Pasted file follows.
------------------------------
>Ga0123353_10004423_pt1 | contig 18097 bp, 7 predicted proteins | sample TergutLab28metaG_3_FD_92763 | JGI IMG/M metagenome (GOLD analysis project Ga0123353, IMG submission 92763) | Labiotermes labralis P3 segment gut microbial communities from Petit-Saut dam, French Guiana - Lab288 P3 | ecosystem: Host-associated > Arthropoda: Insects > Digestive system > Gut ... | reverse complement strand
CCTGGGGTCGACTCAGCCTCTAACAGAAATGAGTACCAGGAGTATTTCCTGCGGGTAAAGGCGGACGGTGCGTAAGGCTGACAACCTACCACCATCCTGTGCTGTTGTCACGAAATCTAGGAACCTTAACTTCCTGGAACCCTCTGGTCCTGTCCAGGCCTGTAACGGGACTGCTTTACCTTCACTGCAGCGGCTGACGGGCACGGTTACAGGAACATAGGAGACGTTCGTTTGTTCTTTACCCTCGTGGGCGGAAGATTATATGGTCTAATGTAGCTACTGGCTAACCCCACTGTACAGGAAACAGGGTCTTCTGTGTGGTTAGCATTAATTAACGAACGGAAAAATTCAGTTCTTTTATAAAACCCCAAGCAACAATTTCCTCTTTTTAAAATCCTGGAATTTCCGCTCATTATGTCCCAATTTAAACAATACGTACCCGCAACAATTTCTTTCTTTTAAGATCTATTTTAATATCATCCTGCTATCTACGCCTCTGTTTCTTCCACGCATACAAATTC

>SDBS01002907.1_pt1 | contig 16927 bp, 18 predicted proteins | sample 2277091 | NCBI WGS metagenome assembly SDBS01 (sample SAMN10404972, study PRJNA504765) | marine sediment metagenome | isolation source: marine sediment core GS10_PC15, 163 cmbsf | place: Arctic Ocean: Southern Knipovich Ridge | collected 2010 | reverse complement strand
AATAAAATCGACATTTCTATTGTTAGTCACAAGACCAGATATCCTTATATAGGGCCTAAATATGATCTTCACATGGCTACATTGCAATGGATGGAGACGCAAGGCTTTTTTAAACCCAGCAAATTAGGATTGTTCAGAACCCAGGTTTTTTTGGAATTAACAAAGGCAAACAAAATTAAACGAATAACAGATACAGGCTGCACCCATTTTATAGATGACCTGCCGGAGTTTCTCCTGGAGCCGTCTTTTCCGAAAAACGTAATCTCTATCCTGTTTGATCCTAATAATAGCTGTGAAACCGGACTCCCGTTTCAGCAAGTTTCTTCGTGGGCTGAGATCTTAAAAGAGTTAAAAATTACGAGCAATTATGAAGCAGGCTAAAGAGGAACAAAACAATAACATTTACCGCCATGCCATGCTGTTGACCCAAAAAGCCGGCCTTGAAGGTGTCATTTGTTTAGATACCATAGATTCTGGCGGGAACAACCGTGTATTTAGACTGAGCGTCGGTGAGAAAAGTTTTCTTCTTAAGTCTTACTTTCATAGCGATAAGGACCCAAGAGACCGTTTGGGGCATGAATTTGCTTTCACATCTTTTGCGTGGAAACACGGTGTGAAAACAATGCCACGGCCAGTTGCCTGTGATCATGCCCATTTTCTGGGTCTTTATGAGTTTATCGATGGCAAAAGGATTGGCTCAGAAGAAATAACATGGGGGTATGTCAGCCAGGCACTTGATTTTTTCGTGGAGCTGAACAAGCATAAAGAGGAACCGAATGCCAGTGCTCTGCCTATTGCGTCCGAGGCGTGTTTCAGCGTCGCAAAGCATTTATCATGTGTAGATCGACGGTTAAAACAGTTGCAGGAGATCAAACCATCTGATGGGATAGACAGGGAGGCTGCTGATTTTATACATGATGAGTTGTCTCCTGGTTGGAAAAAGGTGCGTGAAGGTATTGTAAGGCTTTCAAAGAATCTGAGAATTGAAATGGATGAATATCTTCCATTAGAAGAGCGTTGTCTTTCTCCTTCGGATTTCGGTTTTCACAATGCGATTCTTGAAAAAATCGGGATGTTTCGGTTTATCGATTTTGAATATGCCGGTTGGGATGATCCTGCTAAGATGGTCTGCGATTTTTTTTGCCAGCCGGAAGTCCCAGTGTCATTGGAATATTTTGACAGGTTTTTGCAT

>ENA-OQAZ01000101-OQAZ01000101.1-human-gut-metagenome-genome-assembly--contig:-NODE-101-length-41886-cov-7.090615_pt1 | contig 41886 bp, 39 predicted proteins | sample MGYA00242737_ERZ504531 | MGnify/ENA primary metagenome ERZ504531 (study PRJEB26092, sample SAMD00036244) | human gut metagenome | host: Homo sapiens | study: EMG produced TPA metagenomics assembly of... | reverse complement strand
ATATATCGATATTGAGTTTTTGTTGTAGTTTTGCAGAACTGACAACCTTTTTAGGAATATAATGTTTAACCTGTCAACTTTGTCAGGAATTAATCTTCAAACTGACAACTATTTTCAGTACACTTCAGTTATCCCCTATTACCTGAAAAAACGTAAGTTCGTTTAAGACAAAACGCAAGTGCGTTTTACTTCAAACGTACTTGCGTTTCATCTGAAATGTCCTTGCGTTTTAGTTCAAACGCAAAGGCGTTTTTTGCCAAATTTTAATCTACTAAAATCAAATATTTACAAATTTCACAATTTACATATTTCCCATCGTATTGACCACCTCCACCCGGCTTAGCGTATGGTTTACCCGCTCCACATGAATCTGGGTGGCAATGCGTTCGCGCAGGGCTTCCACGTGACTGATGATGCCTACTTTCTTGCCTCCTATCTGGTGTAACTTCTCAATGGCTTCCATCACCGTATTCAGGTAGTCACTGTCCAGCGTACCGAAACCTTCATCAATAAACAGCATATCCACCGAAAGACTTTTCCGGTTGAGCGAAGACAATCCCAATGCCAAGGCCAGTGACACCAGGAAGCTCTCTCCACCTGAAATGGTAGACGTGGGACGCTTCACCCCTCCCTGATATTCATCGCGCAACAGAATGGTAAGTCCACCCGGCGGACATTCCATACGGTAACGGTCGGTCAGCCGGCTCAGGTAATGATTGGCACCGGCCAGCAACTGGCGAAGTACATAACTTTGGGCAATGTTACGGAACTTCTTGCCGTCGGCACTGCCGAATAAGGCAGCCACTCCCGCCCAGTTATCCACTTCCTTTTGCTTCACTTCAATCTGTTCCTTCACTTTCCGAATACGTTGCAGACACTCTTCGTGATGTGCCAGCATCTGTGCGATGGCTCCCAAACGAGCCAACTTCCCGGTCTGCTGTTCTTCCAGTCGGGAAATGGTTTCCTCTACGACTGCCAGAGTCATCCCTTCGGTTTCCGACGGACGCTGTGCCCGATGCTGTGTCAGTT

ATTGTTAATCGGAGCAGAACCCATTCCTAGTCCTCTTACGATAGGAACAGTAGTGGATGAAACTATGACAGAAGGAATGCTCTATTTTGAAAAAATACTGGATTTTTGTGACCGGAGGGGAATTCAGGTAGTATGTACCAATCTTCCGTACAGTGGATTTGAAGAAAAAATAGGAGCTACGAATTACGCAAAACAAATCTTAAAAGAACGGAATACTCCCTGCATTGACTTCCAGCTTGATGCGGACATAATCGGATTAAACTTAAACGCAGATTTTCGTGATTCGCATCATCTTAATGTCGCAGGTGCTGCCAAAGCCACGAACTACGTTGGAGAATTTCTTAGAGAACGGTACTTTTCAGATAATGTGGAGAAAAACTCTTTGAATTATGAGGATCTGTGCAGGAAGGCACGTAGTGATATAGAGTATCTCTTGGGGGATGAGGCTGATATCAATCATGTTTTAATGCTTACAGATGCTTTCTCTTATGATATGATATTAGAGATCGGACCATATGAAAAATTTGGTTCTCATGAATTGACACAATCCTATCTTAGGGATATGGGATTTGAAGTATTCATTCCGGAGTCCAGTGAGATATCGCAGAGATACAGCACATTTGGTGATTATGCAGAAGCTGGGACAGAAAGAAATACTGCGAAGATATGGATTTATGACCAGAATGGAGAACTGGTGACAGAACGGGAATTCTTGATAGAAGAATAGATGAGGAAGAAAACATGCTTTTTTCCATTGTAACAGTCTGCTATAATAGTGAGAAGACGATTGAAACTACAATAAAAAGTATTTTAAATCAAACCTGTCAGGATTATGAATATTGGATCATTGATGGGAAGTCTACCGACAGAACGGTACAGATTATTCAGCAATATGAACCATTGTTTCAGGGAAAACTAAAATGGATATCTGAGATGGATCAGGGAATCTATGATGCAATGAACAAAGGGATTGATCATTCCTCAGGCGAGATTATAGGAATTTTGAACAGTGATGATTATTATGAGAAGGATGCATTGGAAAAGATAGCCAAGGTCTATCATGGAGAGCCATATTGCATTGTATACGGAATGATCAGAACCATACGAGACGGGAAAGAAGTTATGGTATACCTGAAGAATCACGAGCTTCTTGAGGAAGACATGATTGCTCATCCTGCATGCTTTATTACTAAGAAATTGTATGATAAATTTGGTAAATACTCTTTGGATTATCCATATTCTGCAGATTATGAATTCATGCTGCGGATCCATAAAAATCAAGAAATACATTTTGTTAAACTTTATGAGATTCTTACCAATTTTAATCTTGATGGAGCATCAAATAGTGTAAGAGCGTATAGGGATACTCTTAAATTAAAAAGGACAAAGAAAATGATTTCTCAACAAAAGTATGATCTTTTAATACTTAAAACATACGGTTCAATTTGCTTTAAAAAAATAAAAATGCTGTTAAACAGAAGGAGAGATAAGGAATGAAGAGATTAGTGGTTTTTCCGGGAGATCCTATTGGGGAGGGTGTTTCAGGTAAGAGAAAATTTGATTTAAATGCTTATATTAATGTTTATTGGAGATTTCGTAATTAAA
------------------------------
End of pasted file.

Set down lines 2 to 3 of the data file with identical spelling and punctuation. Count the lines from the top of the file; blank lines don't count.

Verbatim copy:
CCTGGGGTCGACTCAGCCTCTAACAGAAATGAGTACCAGGAGTATTTCCTGCGGGTAAAGGCGGACGGTGCGTAAGGCTGACAACCTACCACCATCCTGTGCTGTTGTCACGAAATCTAGGAACCTTAACTTCCTGGAACCCTCTGGTCCTGTCCAGGCCTGTAACGGGACTGCTTTACCTTCACTGCAGCGGCTGACGGGCACGGTTACAGGAACATAGGAGACGTTCGTTTGTTCTTTACCCTCGTGGGCGGAAGATTATATGGTCTAATGTAGCTACTGGCTAACCCCACTGTACAGGAAACAGGGTCTTCTGTGTGGTTAGCATTAATTAACGAACGGAAAAATTCAGTTCTTTTATAAAACCCCAAGCAACAATTTCCTCTTTTTAAAATCCTGGAATTTCCGCTCATTATGTCCCAATTTAAACAATACGTACCCGCAACAATTTCTTTCTTTTAAGATCTATTTTAATATCATCCTGCTATCTACGCCTCTGTTTCTTCCACGCATACAAATTC

>SDBS01002907.1_pt1 | contig 16927 bp, 18 predicted proteins | sample 2277091 | NCBI WGS metagenome assembly SDBS01 (sample SAMN10404972, study PRJNA504765) | marine sediment metagenome | isolation source: marine sediment core GS10_PC15, 163 cmbsf | place: Arctic Ocean: Southern Knipovich Ridge | collected 2010 | reverse complement strand